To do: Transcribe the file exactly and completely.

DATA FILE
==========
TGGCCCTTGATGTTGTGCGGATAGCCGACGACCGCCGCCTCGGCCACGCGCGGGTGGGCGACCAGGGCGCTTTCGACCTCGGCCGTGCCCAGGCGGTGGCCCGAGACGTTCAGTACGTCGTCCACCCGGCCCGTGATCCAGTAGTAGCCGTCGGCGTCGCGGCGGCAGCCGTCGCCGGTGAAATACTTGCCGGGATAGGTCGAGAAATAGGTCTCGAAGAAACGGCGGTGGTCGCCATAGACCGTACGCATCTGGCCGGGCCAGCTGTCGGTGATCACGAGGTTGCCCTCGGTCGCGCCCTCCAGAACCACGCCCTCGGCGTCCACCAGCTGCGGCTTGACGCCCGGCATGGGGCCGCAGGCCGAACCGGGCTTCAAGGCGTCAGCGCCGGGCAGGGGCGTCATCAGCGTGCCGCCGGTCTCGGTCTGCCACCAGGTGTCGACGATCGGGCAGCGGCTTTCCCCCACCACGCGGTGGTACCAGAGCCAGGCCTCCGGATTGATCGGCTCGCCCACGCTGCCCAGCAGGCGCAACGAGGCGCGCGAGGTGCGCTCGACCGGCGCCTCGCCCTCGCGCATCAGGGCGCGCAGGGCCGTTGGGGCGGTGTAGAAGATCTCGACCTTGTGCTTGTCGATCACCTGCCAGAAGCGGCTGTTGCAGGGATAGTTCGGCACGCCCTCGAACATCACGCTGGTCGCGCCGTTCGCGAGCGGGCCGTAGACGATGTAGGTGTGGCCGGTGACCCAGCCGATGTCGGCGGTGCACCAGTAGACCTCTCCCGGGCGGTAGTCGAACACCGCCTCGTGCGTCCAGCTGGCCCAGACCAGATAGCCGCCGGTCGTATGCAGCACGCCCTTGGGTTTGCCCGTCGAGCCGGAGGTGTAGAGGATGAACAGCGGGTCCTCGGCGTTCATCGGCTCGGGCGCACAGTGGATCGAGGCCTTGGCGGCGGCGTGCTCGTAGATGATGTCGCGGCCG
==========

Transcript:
TGGCCCTTGATGTTGTGCGGATAGCCGACGACCGCCGCCTCGGCCACGCGCGGGTGGGCGACCAGGGCGCTTTCGACCTCGGCCGTGCCCAGGCGGTGGCCCGAGACGTTCAGTACGTCGTCCACCCGGCCCGTGATCCAGTAGTAGCCGTCGGCGTCGCGGCGGCAGCCGTCGCCGGTGAAATACTTGCCGGGATAGGTCGAGAAATAGGTCTCGAAGAAACGGCGGTGGTCGCCATAGACCGTACGCATCTGGCCGGGCCAGCTGTCGGTGATCACGAGGTTGCCCTCGGTCGCGCCCTCCAGAACCACGCCCTCGGCGTCCACCAGCTGCGGCTTGACGCCCGGCATGGGGCCGCAGGCCGAACCGGGCTTCAAGGCGTCAGCGCCGGGCAGGGGCGTCATCAGCGTGCCGCCGGTCTCGGTCTGCCACCAGGTGTCGACGATCGGGCAGCGGCTTTCCCCCACCACGCGGTGGTACCAGAGCCAGGCCTCCGGATTGATCGGCTCGCCCACGCTGCCCAGCAGGCGCAACGAGGCGCGCGAGGTGCGCTCGACCGGCGCCTCGCCCTCGCGCATCAGGGCGCGCAGGGCCGTTGGGGCGGTGTAGAAGATCTCGACCTTGTGCTTGTCGATCACCTGCCAGAAGCGGCTGTTGCAGGGATAGTTCGGCACGCCCTCGAACATCACGCTGGTCGCGCCGTTCGCGAGCGGGCCGTAGACGATGTAGGTGTGGCCGGTGACCCAGCCGATGTCGGCGGTGCACCAGTAGACCTCTCCCGGGCGGTAGTCGAACACCGCCTCGTGCGTCCAGCTGGCCCAGACCAGATAGCCGCCGGTCGTATGCAGCACGCCCTTGGGTTTGCCCGTCGAGCCGGAGGTGTAGAGGATGAACAGCGGGTCCTCGGCGTTCATCGGCTCGGGCGCACAGTGGATCGAGGCCTTGGCGGCGGCGTGCTCGTAGATGATGTCGCGGCCG